Keith read Psalm 22 as our Sacred Text.
James did the "thoughts to spur more thoughts."
Among other things, he talked about C. S. Lewis, after his conversion, saying of his agnostic/atheist period, that he was just angry at God for not existing.
When we came back after breakout, Laura T. picked up on James' mention of Jacob wrestling with the angel and commented that she really likes that Jacob doesn't leave the encounter unscarred.
She also said that often we're wrestling with the wrestling, and that that just makes things worse for ourselves.
Have I mentioned that everything makes me think of DBT these days? I talked some about "radical acceptance" -- which I said is not my strong suit :) -- and "doing what's effective." I said that lots of us come from backgrounds that encouraged us to deny/repress our anger at God and that's definitely not healthy, and so we need to find a middle ground -- to experience our anger, but not dwell in it, and to do what we need to with it, that sometimes you need to go and yell at God and sometimes you need to go for a walk and try to let go of the anger.
Lisa talked about William Schultz's article "What Torture Has Taught Me." Apparently he has done a lot of work with Amnesty International with torture survivors and is also a minister and he found himself wondering... if those survivors showed up at his church, what would they think of the theology he espoused? would they find it naive? would they find it deep and meaningful?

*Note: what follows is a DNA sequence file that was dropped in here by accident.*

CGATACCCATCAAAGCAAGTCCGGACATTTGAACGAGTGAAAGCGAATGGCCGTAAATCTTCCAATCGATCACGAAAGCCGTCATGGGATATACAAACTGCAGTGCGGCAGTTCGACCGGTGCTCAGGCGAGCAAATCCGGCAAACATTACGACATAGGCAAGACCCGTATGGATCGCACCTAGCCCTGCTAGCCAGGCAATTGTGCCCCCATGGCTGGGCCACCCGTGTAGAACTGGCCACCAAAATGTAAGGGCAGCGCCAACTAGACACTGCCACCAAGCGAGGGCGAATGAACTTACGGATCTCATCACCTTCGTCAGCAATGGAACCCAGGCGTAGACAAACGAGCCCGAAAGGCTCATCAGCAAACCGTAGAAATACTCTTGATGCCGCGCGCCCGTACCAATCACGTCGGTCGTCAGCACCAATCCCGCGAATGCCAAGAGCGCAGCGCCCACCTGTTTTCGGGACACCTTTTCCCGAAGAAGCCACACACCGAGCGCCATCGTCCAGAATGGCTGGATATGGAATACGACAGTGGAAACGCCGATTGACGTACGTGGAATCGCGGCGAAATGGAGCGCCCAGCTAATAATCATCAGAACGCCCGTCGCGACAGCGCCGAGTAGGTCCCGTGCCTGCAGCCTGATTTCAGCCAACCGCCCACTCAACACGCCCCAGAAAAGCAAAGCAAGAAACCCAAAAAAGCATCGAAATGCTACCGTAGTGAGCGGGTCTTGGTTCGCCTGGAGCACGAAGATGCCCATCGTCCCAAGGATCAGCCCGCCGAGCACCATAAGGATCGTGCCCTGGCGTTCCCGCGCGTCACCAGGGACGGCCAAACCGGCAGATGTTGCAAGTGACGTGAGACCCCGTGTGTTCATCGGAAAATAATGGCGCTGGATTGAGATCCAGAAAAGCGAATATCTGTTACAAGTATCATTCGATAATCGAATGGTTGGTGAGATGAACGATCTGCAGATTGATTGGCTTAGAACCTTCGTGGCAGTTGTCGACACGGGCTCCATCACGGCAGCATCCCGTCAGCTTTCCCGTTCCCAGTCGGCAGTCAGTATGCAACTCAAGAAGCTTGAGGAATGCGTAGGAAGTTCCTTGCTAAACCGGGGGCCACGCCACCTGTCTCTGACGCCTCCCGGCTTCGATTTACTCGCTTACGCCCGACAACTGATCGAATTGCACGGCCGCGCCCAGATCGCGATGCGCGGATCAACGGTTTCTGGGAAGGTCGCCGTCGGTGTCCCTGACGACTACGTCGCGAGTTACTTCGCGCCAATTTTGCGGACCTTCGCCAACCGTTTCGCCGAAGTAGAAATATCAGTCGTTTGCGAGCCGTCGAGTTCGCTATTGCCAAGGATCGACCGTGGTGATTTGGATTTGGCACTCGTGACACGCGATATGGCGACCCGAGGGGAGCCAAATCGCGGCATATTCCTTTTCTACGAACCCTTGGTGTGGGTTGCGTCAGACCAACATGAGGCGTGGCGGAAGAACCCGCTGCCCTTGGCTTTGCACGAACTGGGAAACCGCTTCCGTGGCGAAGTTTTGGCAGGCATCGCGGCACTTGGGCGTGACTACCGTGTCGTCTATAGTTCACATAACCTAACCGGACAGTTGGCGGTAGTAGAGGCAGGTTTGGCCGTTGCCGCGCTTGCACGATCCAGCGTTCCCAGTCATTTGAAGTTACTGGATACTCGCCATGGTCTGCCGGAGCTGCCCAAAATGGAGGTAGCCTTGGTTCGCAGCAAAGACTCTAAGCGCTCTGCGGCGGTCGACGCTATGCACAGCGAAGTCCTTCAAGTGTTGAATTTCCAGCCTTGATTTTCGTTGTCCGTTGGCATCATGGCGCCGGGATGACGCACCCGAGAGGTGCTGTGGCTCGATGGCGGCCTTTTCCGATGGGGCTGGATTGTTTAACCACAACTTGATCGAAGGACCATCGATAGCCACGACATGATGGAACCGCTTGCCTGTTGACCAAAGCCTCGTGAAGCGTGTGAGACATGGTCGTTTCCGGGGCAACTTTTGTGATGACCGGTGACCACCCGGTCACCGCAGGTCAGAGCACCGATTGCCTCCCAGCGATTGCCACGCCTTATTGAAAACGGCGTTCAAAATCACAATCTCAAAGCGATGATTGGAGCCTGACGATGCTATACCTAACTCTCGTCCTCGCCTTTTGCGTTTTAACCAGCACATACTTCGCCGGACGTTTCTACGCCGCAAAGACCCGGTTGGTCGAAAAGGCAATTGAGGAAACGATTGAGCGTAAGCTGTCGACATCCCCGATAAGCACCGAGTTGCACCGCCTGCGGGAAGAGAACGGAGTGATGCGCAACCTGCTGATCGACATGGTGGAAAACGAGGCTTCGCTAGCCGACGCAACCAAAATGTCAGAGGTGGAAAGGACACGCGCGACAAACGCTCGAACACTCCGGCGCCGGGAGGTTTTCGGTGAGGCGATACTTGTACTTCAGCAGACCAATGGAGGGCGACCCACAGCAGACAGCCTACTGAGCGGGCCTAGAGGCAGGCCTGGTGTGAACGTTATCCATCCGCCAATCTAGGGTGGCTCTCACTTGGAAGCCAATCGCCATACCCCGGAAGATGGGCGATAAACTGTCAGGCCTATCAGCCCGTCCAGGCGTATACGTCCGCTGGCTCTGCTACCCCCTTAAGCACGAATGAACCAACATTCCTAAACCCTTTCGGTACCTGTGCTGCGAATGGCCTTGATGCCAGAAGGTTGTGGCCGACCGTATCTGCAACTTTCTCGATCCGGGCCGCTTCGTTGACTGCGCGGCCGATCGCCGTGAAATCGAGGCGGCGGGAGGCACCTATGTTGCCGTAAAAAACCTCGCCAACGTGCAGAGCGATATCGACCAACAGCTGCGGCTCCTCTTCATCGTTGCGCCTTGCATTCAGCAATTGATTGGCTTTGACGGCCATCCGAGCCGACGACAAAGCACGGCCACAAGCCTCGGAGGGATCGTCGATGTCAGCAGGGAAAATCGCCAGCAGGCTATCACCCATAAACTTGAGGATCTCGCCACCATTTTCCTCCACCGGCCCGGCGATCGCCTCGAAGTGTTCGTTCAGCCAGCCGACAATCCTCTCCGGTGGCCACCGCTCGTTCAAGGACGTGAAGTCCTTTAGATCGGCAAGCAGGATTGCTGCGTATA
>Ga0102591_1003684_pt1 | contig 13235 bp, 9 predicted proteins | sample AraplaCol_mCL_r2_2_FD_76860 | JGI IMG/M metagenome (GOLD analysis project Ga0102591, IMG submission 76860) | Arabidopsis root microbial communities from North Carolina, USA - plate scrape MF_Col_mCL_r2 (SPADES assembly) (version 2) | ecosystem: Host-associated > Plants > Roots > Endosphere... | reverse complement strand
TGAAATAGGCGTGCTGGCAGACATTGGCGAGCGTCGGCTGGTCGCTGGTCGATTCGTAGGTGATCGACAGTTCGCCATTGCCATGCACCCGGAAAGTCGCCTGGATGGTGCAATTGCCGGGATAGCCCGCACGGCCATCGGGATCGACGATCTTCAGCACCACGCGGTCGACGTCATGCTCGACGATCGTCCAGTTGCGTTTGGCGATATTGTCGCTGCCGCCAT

I thought of Mariella at Art Night last week talking about someone saying that your theology shouldn't be anything you "can't say in front of burning children."
I Googled just now for [theology "burning children"] and yay, GoogleBooks.
Irving Greenberg's principle that no statement, theological or other, can be made "that would not be credible in the presence of the burning children."9 (p. 128, Long night's journey into day: a revised retrospective on the Holocaust by Alice Eckardt & Arthur Roy Eckardt)... Possibly I have a new reading project? /o\? In skimming through the footnotes, Moltmann's Crucified God got referenced a lot, and yeah...
9. Greenberg, "Cloud of Smoke," p. 23
[which I think (doing more GoogleBooks search) is: Irving Greenberg, "Cloud of Smoke, Pillar of Fire: Judaism, Christianity and Modernity after the Holocaust," in Auschwitz: Beginning of a New Era? ed. Eva Fleischner (New York: KTAV, 1997), pp. 1-55]
P.S. Regular Google got me a top hit of a blogpost that opens with the quotation:
“No statement, theological or otherwise, should be made that would not be credible in the presence of burning children.” Irving GreenbergBut now I have a booklist. So that's a win, right?
At the v. beginning of service, there were only 4 of us. Keith had set the circle for 10 (including Tara's seat behind the keyboard). I thought about how I really liked when Rest and Bread was small and how now it being small is mixed with sad feelings for me -- missing the people who aren't here (though some of the people I was missing seeing showed up in the next few minutes) and also feeling like, "We made changes to this service, and so it's no longer the service that brought me into this church, and if all that change is for nothing I'm gonna be pissed."
Once the seats had filled up, I thought of the Passover tradition of leaving an empty chair for Elijah and thought, "Leaving an empty chair indicates symbolically that this space is always open to new/more people, that there is always enough space for more people."
We actually ended up having to pull out 2 more chairs as people trickled in.